Remote working has shot up the agenda for almost every organisation in recent months. With the COVID-19 pandemic not even close to being over, it is clear that businesses which have scrambled to enable staff to work from home in a hurry will now need to put longer-term processes in place. And even as restrictions are lifted and offices are reopened, speculation is mounting that for those workers who have discovered they can carry out their duties from home, the desire for more flexible working practices and greater volumes of home working is going to be considerable.
Clearly, technology plays a crucial role in enabling remote working to take place efficiently, cost-effectively and even enjoyably. Videoconferencing and collaboration tools enable colleagues to communicate, share information and ideas and work together on the same projects no matter where they are located. Meanwhile intranets, cloud-based data storage and systems such as CRMs have long been central to enabling staff to work together across multiple offices.
But the Internet of Things (IoT) is taking remote working into powerful new directions. Here are just some examples of how:
Remote monitoring and maintenance
IoT-enabled sensors and devices can automate myriad different monitoring and measurement processes, from keeping track of the condition or performance of a machine, to following the physical location of an asset. This, in turn, enables workers to access that information without actually having to travel to the equipment in question.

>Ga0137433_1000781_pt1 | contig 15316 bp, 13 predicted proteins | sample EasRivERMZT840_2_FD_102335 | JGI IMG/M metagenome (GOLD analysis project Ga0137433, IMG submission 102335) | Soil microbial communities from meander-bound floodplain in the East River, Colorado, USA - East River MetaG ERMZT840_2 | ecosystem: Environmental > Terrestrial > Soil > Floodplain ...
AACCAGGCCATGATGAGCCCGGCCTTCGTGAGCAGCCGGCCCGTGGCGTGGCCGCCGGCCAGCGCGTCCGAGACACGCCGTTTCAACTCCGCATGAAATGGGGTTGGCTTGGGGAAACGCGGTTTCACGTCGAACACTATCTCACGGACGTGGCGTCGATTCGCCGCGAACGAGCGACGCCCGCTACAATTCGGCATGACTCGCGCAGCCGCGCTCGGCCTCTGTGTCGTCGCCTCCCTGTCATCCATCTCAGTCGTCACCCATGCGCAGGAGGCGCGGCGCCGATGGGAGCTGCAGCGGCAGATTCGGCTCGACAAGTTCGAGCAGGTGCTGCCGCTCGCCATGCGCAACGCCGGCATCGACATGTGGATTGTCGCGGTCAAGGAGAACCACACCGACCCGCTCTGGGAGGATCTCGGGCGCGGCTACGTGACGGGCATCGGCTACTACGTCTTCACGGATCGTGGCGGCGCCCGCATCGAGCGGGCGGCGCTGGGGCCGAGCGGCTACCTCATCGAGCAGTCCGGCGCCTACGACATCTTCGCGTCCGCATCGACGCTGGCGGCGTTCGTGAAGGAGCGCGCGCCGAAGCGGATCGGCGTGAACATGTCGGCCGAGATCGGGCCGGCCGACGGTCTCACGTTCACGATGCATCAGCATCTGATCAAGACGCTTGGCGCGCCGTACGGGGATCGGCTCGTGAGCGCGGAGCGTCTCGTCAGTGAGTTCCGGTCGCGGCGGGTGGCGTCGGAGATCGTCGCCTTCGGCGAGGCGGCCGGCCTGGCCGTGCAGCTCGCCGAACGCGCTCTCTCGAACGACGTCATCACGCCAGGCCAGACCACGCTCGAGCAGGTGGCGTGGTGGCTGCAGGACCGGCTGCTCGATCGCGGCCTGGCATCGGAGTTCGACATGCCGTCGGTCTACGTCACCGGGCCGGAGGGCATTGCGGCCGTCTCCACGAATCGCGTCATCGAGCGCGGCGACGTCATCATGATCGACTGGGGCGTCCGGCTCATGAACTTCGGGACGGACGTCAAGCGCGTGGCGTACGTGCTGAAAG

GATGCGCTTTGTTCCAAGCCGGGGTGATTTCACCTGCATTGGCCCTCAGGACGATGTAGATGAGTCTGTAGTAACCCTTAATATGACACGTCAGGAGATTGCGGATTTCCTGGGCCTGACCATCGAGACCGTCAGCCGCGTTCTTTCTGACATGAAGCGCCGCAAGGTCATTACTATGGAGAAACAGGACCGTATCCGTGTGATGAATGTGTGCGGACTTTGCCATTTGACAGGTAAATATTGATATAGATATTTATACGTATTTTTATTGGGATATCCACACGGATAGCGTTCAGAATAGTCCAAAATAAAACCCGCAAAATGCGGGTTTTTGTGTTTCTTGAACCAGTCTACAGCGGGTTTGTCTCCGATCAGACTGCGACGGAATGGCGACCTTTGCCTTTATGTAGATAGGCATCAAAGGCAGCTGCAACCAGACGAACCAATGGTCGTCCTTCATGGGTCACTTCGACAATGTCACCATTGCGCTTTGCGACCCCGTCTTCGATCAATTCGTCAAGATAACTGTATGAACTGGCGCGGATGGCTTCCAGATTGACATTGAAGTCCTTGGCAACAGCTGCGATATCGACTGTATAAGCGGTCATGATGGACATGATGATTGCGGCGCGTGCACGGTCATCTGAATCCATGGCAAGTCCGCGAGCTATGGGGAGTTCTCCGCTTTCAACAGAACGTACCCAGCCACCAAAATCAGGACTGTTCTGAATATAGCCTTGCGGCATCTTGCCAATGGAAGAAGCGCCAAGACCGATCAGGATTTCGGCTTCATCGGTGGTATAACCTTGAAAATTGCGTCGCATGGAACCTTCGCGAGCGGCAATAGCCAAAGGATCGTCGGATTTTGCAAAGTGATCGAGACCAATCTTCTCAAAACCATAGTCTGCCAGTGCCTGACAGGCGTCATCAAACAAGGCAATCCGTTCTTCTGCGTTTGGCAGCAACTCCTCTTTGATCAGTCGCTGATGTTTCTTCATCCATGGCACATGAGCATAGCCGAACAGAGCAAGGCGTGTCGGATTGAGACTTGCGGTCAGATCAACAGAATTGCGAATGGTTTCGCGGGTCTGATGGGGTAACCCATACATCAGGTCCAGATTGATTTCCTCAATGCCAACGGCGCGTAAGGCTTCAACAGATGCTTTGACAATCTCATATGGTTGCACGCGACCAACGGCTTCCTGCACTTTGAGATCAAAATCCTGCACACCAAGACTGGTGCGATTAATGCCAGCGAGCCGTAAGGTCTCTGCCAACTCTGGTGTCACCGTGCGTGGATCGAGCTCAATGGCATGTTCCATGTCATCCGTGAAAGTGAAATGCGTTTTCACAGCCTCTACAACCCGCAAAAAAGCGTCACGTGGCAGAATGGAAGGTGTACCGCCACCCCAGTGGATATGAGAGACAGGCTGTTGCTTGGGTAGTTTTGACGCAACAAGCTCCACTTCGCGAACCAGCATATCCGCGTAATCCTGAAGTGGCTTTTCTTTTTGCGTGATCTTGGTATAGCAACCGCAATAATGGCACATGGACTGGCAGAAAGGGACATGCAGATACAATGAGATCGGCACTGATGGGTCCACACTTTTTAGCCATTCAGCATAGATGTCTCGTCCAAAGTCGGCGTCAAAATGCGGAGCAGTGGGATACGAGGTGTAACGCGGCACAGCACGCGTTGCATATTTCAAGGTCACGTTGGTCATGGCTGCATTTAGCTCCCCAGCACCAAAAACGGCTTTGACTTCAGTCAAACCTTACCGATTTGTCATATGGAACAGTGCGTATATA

This not only drives great efficiencies in terms of reducing travel time and automatically alerting staff as to when particular tasks should take place; it also enables remote working in disciplines where it was previously impossible. Any job involving physical maintenance, caretaking, tracking or repairing can theoretically be rendered at least partially remote or home-based with the help of IoT technology.
Remote product feedback
Gathering feedback on a product’s performance in situ is critical for many organisations, enabling them to tailor future product development, marketing and customer care according to how their products are actually used. When IoT technologies are embedded in those products, automatically collecting data and transmitting it back to a centralised analytics platform, it can not only make these feedback processes more detailed and efficient, but also enable them to take place remotely.
Enhancing co-working spaces
In the midst of COVID-19 lockdown, it is easy to conflate remote working with home working. But a great deal of remote working actually takes place out of the home – in co-working spaces, hubs and the like. And, as the demand for greater workplace flexibility increases, so it seems likely that such spaces could offer the agility and scalability that employees are increasingly demanding.
In such spaces, IoT-enabled technologies like smart lighting and heating systems, and even coffee and refreshment systems which turn on automatically when staff enter the building, can have a dramatic impact on employee wellbeing and productivity.
The social distancing enforced by the ongoing pandemic has encouraged individuals and organisations alike to reconsider their approaches to remote working, to unpack their preconceptions and even to reshape their future plans. Whilst many workers are undoubtedly missing the sociable and collaborative aspects of working in officers, many too are enjoying the added flexibility and time with their families fostered by greater degrees of home working. The IoT has a vital role to play in enabling the remote working practices of the future to be beneficial for employers and employees alike.